GOP out to back banks, void rule

Ar­biters best, not suits, they as­sert

Northwest Arkansas Democrat-Gazette - - BUSINESS & FARM - KEVIN FREKING

WASH­ING­TON — Con­tin­u­ing its fo­cus on curb­ing gov­ern­ment reg­u­la­tions, a Repub­li­can- led House is seek­ing to over­turn a rule that would let con­sumers band to­gether to sue their banks or credit-card com­pa­nies rather than use an ar­bi­tra­tor to re­solve a dis­pute.

The Con­sumer Fi­nan­cial Pro­tec­tion Bureau fi­nal­ized the rule just two weeks ago. It bans most type of manda­tory ar­bi­tra­tion clauses, which are of­ten found in the fine print of con­tracts gov­ern­ing the terms of mil­lions of credit-card and check­ing ac­counts.

Repub­li­can law­mak­ers, cheered on by the bank­ing sec­tor and other lead­ing busi­ness trade groups, have wasted no time seek­ing to undo the rule be­fore it goes into ef­fect next year. They’ll suc­ceed if they can get a sim­ple ma­jor­ity of both cham­bers of Congress to ap­prove the leg­is­la­tion and Pres­i­dent Don­ald Trump to sign it. The num­bers are likely on their side, just as they were ear­lier this year when Repub­li­cans led ef­forts to up­end 14 Obama-era rules.

Repub­li­can law­mak­ers de­scribed the rule as a bad deal for con­sumers but a big win for trial lawyers. They said the av­er­age pay­out in a class-ac­tion law­suit was just $32 while the pay­out for the

at­tor­ney in the case was nearly $1 mil­lion.

“Ar­bi­tra­tion is an al­ter­na­tive to the ju­di­cial sys­tem, and it of­fers re­sults and a bet­ter out­come for con­sumers,” said Rep. Ken Buck, R-Colo. “Ar­bi­tra­tion al­lows par­ties to use an in­de­pen­dent me­di­a­tor in­stead of hir­ing ex­pen­sive lawyers to set­tle a dis­pute.”

Demo­cratic law­mak­ers are fight­ing to keep the rule. They said the point of par­tic­i­pat­ing in a class-ac­tion law­suit is gen­er­ally to pur­sue re­lief from small fi­nan­cial in­juries — the kind that would not be worth the time and ex­pense for some­one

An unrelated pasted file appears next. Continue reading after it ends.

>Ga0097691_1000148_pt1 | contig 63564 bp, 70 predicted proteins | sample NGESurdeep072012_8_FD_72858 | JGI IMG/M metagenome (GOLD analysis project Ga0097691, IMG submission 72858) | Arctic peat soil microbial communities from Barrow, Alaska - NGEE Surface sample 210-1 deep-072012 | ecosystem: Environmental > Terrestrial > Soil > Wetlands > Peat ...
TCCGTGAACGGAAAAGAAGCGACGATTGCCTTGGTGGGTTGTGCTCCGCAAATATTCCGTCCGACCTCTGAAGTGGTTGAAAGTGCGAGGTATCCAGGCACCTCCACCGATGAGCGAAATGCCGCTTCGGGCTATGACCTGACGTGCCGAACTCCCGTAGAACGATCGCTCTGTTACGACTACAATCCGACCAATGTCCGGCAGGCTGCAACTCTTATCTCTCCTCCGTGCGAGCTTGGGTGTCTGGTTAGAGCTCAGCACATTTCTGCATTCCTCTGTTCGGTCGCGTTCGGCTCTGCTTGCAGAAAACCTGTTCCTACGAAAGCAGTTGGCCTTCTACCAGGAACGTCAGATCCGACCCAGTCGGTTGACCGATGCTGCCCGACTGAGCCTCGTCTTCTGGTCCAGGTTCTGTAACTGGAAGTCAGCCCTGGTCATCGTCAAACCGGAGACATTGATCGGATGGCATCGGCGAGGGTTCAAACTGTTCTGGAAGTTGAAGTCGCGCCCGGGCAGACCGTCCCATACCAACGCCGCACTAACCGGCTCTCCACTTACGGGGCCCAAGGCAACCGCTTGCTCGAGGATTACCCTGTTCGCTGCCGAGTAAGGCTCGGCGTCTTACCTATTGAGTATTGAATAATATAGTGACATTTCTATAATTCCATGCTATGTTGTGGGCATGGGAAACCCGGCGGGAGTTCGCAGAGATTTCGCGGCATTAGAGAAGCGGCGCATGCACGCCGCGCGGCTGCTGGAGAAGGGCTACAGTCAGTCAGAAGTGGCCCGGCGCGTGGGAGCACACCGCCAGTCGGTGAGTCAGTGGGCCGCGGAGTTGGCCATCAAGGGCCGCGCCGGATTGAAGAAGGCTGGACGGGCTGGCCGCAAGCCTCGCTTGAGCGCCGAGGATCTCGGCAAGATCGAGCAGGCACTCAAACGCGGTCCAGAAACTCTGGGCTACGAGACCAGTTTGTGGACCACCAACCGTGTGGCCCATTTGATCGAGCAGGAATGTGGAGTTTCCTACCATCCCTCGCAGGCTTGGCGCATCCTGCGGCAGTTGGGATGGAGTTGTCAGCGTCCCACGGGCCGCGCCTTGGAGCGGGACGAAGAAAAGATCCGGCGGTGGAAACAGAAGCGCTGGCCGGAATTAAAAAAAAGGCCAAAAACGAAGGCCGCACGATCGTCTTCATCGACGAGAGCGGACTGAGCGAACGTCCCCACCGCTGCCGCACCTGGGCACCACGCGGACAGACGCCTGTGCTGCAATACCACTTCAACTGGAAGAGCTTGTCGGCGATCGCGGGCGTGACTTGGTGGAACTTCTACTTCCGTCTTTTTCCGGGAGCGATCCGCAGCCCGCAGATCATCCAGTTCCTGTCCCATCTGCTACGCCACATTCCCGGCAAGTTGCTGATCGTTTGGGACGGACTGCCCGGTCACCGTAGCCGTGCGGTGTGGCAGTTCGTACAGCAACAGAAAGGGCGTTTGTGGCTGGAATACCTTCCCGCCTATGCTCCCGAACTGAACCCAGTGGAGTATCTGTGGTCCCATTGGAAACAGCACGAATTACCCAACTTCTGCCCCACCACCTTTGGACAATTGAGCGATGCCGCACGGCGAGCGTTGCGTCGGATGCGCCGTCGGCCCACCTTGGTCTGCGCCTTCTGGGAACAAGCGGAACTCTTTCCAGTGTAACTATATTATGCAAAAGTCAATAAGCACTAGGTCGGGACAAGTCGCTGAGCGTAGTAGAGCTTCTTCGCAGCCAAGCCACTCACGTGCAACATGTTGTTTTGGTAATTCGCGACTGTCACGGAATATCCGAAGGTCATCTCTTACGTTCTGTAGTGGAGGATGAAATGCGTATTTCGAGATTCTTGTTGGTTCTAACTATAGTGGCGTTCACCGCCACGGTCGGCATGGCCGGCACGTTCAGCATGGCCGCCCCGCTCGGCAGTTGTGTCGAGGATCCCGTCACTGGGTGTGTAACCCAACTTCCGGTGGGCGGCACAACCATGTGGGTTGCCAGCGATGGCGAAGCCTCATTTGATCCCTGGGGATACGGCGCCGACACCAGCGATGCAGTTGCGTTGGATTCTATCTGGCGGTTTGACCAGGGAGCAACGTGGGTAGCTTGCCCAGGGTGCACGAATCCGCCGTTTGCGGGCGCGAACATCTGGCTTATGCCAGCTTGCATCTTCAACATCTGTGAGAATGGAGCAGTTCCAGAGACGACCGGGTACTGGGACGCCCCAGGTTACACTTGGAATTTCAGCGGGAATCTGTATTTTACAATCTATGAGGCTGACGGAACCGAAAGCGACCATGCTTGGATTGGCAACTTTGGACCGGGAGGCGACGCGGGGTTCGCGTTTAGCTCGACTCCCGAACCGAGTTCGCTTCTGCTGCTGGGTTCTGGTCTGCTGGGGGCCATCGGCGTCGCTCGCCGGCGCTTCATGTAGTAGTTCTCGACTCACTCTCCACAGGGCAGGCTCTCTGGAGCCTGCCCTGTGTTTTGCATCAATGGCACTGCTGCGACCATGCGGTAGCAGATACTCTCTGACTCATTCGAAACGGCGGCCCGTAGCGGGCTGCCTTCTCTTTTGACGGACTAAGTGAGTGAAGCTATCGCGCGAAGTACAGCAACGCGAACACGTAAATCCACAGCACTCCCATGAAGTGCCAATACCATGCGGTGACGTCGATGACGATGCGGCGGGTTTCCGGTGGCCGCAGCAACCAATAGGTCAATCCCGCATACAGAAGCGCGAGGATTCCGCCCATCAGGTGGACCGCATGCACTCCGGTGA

to pur­sue on their own through the le­gal sys­tem. Sen. El­iz­a­beth War­ren, D-Mass., said that when a whole lot of peo­ple get hurt in the same way, they should have a chance to join to­gether to pur­sue re­dress.

“If you’re go­ing to cheat peo­ple, there’s go­ing to be some ac­count­abil­ity,” War­ren said. “That’s what this pro­vi­sion is all about.”

Demo­cratic law­mak­ers framed the de­bate as Repub­li­cans stick­ing up for pow­er­ful fi­nan­cial com­pa­nies at the ex­pense of con­sumers who of­ten are out­gunned and out­num­bered in their dis­putes with banks and other cred­i­tors.

“It sadly re­flects a Repub­li­can Party that works re­lent­lessly

to em­power Wall Street and to rig the sys­tem against con­sumers,” House Mi­nor­ity Leader Nancy Pelosi, D-Calif., said of the re­peal ef­fort.

Repub­li­cans por­trayed ar­bi­tra­tion as a su­pe­rior op­tion for con­sumers and said that the Con­sumer Fi­nan­cial Pro­tec­tion Bureau’s ac­tion could force banks to hold greater re­serves to pre­pare for fu­ture lit­i­ga­tion. The money could in­stead be used to lend out to small busi­nesses and fam­i­lies.

The con­sumer pro­tec­tion agency es­ti­mated that the cost of com­ply­ing with the new rule would be less than $500 mil­lion an­nu­ally for banks. The agency also said that banks gen­er­ated more than $171 bil­lion in prof­its in 2016.

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